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Beyoncé’s ‘Renaissance’ Has Brought Back the Recession Banger

Dance music often gets very good, or at least prolific, when there’s an economic downturn—and Beyoncé has released a dance album that’s on everyone’s mind right now. Having the most famous woman in the world, and one of the few pop stars that can really reset and determine culture, release this album is maybe as much a sign of the recession as any economic marker. 

There’s a long history of there being a disproportionate amount of bangers during a recession, perhaps starting with the exuberant rave culture of Madchester, which erupted during the Thatcher era, which also saw some of the best and most danceable ska music. Eddy Grant’s “Electric Avenue” was not only a product of Thatcher’s England, but also about the desolation her policies had brought, specifically referencing the 1981 Brixton riot. These are recession bangers, songs that respond to and describe how it feels to live in desperate times, and also offer a solution: dance until none of that matters anymore.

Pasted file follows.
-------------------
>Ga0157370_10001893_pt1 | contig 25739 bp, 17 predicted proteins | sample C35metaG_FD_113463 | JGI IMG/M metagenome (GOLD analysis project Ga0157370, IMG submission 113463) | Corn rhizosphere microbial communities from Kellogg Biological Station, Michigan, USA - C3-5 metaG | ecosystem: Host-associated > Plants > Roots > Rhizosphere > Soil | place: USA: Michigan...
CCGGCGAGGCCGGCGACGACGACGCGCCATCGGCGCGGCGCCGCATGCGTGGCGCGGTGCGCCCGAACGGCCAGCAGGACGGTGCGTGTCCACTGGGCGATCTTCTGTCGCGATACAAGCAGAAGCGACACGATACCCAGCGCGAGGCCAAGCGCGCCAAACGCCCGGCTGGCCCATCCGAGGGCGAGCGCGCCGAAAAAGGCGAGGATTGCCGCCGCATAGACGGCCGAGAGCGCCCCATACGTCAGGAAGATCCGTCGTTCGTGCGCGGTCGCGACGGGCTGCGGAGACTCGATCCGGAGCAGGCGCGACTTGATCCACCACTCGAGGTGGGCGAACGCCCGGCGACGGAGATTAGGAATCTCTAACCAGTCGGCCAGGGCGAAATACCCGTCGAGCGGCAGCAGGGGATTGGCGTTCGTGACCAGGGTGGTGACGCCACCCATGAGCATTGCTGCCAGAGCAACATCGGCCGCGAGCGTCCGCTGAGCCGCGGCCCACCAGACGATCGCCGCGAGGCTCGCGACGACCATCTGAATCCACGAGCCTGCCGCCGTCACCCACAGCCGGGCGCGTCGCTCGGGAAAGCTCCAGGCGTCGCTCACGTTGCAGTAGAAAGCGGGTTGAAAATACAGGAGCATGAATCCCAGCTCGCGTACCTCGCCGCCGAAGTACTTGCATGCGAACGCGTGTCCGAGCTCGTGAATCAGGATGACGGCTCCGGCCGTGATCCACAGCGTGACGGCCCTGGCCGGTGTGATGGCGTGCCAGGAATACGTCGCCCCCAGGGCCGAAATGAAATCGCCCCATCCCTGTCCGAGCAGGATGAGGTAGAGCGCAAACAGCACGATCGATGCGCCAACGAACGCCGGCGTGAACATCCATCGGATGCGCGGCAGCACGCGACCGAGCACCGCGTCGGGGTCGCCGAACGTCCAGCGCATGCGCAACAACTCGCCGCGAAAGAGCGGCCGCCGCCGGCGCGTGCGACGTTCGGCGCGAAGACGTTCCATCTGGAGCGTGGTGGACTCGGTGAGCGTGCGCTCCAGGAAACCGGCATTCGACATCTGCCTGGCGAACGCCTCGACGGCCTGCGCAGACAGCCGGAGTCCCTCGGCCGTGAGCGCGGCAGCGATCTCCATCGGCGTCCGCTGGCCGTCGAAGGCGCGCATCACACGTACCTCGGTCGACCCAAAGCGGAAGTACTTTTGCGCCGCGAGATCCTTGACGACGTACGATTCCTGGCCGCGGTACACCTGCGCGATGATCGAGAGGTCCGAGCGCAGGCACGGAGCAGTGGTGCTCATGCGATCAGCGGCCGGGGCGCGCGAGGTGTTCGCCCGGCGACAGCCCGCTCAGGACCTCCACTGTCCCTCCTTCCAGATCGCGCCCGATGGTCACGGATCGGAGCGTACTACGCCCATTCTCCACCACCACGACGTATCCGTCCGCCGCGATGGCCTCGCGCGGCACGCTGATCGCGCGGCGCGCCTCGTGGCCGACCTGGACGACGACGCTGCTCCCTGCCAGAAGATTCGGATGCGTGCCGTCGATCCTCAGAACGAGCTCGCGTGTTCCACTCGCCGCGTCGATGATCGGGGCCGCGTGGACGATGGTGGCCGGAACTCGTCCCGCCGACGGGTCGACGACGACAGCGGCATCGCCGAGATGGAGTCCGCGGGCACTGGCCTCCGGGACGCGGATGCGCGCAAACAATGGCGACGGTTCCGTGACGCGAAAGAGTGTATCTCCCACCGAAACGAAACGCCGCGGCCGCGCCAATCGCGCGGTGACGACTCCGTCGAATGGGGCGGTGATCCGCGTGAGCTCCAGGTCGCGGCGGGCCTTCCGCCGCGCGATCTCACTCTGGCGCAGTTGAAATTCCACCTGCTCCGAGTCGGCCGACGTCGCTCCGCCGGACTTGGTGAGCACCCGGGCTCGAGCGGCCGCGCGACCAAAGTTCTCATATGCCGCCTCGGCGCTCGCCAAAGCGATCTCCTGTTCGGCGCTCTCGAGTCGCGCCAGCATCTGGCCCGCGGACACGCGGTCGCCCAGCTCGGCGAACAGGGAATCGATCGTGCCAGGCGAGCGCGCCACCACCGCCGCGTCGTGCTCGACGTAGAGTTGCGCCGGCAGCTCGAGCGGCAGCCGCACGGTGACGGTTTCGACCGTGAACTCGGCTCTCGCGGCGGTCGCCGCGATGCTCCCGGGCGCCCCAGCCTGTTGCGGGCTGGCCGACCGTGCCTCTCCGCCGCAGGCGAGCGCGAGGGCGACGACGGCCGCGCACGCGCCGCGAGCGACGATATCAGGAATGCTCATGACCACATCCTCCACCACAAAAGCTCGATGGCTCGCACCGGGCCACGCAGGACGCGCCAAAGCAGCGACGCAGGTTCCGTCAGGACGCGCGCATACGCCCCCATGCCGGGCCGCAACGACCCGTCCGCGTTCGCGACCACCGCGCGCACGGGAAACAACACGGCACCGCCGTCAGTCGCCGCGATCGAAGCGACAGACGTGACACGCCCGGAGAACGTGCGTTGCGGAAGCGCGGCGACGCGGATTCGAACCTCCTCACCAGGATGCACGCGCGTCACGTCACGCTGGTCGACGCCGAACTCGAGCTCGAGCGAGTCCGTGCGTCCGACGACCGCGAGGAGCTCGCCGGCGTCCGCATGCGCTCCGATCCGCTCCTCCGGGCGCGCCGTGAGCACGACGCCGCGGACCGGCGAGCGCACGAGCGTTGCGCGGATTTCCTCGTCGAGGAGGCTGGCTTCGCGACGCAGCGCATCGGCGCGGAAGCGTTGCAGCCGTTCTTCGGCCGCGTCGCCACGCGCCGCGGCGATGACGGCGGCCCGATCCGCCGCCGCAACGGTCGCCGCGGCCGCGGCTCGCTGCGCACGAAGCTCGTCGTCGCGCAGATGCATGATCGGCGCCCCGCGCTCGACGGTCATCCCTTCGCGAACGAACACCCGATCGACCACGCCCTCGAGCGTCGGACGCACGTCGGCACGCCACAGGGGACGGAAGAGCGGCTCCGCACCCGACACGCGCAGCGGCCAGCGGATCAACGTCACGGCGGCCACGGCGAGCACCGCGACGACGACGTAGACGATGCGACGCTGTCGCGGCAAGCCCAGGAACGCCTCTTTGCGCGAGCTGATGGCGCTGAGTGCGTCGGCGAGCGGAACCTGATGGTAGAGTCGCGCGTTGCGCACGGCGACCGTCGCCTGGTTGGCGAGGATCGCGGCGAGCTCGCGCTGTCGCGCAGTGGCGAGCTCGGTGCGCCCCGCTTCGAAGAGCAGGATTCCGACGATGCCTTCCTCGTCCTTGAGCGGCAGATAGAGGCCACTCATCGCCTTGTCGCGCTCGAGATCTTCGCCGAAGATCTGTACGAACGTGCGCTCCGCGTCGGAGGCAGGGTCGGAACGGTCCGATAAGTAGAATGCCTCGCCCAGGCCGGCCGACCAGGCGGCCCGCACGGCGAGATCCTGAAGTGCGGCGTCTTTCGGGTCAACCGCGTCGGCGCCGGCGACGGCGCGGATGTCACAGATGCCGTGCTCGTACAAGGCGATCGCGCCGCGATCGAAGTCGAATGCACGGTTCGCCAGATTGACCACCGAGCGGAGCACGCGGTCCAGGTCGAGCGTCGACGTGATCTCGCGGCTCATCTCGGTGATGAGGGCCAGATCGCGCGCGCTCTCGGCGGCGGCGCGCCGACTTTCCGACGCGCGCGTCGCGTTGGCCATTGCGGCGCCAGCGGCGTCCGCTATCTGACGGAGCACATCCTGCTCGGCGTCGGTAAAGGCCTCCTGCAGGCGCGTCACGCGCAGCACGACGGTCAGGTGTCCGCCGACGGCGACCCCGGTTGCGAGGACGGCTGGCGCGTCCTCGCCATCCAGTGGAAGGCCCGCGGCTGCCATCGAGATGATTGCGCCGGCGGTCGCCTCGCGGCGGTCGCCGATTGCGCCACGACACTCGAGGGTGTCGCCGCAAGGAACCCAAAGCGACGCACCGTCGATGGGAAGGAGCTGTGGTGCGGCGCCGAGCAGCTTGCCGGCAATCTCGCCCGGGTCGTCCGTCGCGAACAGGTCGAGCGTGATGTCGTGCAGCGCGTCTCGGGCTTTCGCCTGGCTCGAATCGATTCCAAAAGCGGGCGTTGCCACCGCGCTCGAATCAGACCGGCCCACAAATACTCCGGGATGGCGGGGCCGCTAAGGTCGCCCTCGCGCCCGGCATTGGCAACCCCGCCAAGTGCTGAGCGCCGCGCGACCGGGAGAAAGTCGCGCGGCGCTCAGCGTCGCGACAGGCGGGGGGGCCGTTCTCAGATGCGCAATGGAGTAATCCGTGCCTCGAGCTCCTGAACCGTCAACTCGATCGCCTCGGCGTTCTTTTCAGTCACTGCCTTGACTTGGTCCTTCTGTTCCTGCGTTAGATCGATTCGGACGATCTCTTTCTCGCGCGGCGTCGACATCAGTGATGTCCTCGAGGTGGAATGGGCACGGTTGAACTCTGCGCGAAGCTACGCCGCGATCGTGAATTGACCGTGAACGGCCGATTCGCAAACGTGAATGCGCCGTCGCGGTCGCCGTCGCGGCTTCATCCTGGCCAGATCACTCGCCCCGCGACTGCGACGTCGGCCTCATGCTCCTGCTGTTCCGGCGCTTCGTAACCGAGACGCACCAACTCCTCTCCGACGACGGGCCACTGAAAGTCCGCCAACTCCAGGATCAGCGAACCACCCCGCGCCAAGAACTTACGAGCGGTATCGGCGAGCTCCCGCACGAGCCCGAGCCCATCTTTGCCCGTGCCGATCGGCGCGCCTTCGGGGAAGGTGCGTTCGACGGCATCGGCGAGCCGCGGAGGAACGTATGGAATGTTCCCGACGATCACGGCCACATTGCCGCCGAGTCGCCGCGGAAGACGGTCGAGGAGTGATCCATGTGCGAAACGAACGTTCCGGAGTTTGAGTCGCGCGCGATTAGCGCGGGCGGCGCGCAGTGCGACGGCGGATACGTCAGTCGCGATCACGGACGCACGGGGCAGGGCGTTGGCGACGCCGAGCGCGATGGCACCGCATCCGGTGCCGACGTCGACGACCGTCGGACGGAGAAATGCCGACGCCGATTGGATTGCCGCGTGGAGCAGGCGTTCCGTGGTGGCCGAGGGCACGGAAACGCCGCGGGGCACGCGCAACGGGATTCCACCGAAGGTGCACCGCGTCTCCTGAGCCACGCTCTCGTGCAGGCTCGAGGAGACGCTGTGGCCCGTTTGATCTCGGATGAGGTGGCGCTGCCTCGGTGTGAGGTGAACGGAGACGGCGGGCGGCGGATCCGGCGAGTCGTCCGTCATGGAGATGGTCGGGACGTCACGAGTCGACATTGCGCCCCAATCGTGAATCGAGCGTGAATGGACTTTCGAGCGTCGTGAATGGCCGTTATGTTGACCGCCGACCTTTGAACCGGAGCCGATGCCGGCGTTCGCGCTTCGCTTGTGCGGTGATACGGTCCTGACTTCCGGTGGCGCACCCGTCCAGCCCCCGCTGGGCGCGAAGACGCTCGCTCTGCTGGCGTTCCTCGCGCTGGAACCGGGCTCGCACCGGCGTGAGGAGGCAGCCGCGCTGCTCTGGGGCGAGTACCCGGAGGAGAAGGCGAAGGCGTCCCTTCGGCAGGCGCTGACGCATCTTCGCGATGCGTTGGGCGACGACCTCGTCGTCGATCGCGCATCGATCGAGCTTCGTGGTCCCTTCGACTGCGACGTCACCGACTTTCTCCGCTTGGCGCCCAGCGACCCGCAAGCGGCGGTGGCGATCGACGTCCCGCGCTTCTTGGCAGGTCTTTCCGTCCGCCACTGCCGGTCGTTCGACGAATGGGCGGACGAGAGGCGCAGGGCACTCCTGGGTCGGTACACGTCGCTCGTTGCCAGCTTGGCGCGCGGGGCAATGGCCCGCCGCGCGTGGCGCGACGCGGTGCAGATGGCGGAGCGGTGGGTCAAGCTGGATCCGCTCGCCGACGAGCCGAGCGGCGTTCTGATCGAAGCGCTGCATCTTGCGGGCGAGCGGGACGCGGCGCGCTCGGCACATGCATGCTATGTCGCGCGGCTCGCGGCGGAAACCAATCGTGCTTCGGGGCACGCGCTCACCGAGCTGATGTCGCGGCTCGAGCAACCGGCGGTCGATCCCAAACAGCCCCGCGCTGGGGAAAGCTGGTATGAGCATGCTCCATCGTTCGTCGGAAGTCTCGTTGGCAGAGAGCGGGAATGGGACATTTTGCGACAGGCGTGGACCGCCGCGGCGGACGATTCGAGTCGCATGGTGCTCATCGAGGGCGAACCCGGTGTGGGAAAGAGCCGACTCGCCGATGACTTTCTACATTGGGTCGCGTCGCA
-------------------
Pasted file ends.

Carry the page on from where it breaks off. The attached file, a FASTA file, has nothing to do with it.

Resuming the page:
What marks a recession banger is a combination of its lyrical content and an embracing of existent dance music trends. During 2008’s Great Recession, pop music was bigger, louder, and eventually, we got bangers that embraced EDM and dubstep. Lyrically, recession bangers not only embrace partying and alcohol—perennial pop music lyric fodder—but also a sense of looming dread or instability. We’re all living for the moment, maybe nihilistic, or expressing a kind of joie de vivre that comes with desperately needing a cathartic release.